THE BLOG

Picking Up the Pieces After DADT

04/04/2013 01:47 pm ET | Updated Feb 02, 2016

It's been four years since I broke up with my partner. We're among the few, proud Americans who can say that official U.S. government policy ended our relationship. Today I'm going see him for the first time since that breakup. As nervous as I am, this story is a joy to tell. It's a story about good luck.

Our story isn't all that unusual: Everyone who served under "don't ask, don't tell" (DADT) had to deal with separation or breakups caused by the military life. I was sent to Japan, and like many LGBT service members, my life was changed forever. No matter how common, this is our story.

I remember the first day I met him. I remember how I had to down three drinks just to muster the courage to say hello. I remember the first time we kissed and the last time we spoke before I went off to boot camp. I remember writing him letters. I remember how the drill instructors didn't read them, or looked the other way. I remember how lucky I was.

I remember calling him every weekday after training. I remember calling him "babe" and removing gender from every pronoun I ever used. I remember sailors asking me about my girlfriend, and I would say, "I don't talk about my personal life." I remember having a reputation as an impersonal jerk. I remember when somebody said, "Stone's not gay; he's always talking on the phone with his 'babe.'" I remember having a note that read "die, fag" slipped under my doorstep one morning. I remember knowing that the walls were thin, and so was my privacy.

I remember submitting an "overnight chit" to get permission to spend the weekend out in town. I remember having to explain to my boss why I was renting a hotel room with my "cousin." I remember spending half my pay every month just for one weekend with my partner in D.C.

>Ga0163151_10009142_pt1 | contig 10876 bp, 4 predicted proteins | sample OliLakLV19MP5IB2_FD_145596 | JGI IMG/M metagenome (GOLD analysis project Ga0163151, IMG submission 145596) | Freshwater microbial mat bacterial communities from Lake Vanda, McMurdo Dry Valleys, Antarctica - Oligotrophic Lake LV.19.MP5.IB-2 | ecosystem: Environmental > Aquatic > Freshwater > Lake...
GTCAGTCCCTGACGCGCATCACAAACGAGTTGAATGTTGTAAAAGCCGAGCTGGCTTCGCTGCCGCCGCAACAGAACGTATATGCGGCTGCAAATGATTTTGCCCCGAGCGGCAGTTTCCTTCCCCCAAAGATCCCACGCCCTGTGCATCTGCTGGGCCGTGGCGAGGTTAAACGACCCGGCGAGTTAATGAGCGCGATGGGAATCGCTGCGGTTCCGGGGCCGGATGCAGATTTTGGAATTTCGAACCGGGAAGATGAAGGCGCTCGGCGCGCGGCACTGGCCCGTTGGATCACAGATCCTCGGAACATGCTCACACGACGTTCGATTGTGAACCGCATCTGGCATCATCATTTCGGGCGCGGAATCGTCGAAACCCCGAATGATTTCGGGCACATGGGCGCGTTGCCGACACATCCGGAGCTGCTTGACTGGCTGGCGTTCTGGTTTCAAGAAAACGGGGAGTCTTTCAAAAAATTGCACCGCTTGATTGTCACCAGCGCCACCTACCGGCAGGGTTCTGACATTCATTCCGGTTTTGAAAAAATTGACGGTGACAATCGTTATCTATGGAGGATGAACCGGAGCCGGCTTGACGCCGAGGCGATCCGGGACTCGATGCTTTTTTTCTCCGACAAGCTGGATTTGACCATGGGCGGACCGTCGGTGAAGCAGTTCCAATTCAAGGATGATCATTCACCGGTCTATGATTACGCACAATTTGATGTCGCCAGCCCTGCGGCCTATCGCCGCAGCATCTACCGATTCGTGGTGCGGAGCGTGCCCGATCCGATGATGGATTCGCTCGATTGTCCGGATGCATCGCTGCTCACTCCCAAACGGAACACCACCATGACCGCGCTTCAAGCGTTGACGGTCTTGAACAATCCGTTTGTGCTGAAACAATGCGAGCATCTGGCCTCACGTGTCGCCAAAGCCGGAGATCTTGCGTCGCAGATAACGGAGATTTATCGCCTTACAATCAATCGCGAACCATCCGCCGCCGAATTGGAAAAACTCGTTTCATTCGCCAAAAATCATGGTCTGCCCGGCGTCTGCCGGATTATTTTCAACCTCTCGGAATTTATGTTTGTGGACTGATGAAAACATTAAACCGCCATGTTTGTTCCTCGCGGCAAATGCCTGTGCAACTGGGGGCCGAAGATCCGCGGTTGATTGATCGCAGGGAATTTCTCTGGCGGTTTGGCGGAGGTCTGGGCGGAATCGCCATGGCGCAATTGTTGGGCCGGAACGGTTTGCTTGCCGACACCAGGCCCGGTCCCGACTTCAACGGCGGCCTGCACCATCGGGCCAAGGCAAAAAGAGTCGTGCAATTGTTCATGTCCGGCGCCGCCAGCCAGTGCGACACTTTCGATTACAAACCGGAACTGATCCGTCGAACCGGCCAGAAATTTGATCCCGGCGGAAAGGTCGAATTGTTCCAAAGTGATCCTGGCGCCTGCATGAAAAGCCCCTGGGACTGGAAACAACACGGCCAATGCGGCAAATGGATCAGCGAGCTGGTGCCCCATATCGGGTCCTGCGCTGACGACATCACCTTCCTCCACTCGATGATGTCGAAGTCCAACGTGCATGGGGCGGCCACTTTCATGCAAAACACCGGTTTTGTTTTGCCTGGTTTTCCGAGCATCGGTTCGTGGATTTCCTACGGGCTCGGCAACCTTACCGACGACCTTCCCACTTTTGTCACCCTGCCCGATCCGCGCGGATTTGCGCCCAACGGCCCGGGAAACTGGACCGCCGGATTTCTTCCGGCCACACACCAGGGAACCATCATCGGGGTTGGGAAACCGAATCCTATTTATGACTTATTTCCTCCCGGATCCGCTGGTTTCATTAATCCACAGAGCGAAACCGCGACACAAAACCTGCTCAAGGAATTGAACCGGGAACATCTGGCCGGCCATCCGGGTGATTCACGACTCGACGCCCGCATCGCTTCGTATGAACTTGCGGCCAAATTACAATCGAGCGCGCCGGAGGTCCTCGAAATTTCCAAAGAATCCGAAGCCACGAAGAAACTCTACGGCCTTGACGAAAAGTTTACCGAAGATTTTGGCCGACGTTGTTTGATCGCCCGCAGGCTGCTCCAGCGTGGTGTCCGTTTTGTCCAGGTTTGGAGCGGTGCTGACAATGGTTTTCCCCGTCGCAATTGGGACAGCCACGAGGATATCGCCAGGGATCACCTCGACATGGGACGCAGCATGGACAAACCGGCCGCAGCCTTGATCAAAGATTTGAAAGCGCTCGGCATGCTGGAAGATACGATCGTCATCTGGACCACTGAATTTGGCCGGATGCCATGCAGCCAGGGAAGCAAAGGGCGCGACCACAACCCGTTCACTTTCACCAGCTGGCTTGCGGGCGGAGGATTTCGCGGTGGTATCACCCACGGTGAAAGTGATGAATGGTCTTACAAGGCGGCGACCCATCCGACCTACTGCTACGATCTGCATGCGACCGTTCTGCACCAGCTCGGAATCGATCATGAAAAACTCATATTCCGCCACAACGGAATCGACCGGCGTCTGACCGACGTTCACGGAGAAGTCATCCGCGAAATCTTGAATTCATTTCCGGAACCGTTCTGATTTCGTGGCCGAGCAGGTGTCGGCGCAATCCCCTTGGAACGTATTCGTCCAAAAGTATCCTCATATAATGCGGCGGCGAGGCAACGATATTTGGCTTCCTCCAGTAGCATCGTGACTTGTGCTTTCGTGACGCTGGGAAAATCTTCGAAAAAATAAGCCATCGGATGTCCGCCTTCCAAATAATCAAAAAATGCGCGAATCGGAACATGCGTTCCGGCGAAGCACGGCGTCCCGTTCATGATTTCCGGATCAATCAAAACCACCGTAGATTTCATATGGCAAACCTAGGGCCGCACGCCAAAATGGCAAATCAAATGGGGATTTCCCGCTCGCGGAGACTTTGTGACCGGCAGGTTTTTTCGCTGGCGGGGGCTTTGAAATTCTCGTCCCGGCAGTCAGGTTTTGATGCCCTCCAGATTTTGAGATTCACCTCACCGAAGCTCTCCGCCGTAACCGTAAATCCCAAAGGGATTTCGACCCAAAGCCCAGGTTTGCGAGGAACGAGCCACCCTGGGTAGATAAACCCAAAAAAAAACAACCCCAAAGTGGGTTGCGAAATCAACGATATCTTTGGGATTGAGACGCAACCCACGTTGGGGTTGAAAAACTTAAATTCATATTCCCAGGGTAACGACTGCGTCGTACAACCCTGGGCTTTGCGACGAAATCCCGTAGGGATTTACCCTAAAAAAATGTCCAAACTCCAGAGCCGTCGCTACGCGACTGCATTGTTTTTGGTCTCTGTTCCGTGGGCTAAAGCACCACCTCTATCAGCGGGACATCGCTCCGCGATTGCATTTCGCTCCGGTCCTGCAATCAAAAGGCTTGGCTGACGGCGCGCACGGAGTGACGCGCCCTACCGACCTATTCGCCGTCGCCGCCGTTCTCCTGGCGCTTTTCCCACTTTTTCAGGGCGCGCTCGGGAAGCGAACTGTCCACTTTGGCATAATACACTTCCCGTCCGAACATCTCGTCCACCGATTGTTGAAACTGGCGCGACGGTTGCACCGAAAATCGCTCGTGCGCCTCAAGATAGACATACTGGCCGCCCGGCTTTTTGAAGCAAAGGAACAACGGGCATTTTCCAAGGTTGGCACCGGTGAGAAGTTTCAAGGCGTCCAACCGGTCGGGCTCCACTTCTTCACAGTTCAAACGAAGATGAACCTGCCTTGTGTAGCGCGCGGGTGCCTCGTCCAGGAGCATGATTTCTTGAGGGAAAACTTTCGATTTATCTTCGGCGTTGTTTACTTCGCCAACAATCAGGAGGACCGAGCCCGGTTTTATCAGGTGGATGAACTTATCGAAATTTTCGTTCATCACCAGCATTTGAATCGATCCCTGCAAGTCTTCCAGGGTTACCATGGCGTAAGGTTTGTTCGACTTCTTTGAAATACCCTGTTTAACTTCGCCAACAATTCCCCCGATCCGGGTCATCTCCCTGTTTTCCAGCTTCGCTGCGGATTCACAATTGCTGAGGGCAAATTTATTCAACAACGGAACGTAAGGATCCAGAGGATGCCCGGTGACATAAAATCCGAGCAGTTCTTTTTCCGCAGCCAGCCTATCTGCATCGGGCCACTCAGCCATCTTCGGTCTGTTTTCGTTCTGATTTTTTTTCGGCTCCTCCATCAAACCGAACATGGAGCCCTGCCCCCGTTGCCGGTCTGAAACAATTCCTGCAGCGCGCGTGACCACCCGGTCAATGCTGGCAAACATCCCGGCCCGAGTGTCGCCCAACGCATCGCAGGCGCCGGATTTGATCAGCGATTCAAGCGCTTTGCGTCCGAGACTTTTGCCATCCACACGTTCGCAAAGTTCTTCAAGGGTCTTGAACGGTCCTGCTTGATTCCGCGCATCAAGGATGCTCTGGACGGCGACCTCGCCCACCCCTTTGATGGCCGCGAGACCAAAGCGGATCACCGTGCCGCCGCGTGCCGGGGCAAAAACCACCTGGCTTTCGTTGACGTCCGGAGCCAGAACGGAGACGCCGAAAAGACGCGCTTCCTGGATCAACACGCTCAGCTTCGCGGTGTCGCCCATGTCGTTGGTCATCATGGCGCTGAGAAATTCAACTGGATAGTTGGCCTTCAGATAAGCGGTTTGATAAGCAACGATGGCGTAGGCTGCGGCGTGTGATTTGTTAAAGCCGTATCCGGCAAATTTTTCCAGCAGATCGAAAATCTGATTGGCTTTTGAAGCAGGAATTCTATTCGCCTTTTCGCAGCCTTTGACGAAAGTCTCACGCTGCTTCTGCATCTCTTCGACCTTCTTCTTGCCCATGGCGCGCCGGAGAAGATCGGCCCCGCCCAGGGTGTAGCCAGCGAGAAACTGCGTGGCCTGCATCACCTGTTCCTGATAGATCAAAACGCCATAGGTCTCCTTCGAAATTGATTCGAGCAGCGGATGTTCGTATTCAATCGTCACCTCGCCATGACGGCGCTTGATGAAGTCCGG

I remember hugging him in front of the White House, giving him a kiss on the cheek in front of the Lincoln Memorial and holding his hand through the Smithsonian. I remember fear in uniform, and I remember fearlessness in civilian clothes. I remember that last time we spoke. I remember feeling like I'd lost half my soul.

For the last four years our relationship has been a memory. It's something I would think about at night, when all the other sailors were asleep. I would stare at the ceiling, wondering where he was. The memories would haunt me when I felt hopelessly alone. The memories would heal me when I wondered if anyone could love me again.

Every man I ever met had to stand in his shadow. I'm lucky, after all.

I'm lucky that he and I haven't met anyone worth keeping. I'm lucky that he and I are getting another chance to be together. I'm just lucky -- maybe the luckiest man alive.

For those of us who survived DADT, we left behind our old selves and put on a uniform. We will never be who we were. We can never have back what we lost. We can only hope to put our lives back together, bit by bit. As I find each piece, I'm finally starting to realize how lucky I really am. I'm lucky to know that no young, idealistic guy like me will ever have to sacrifice his love for his duty again.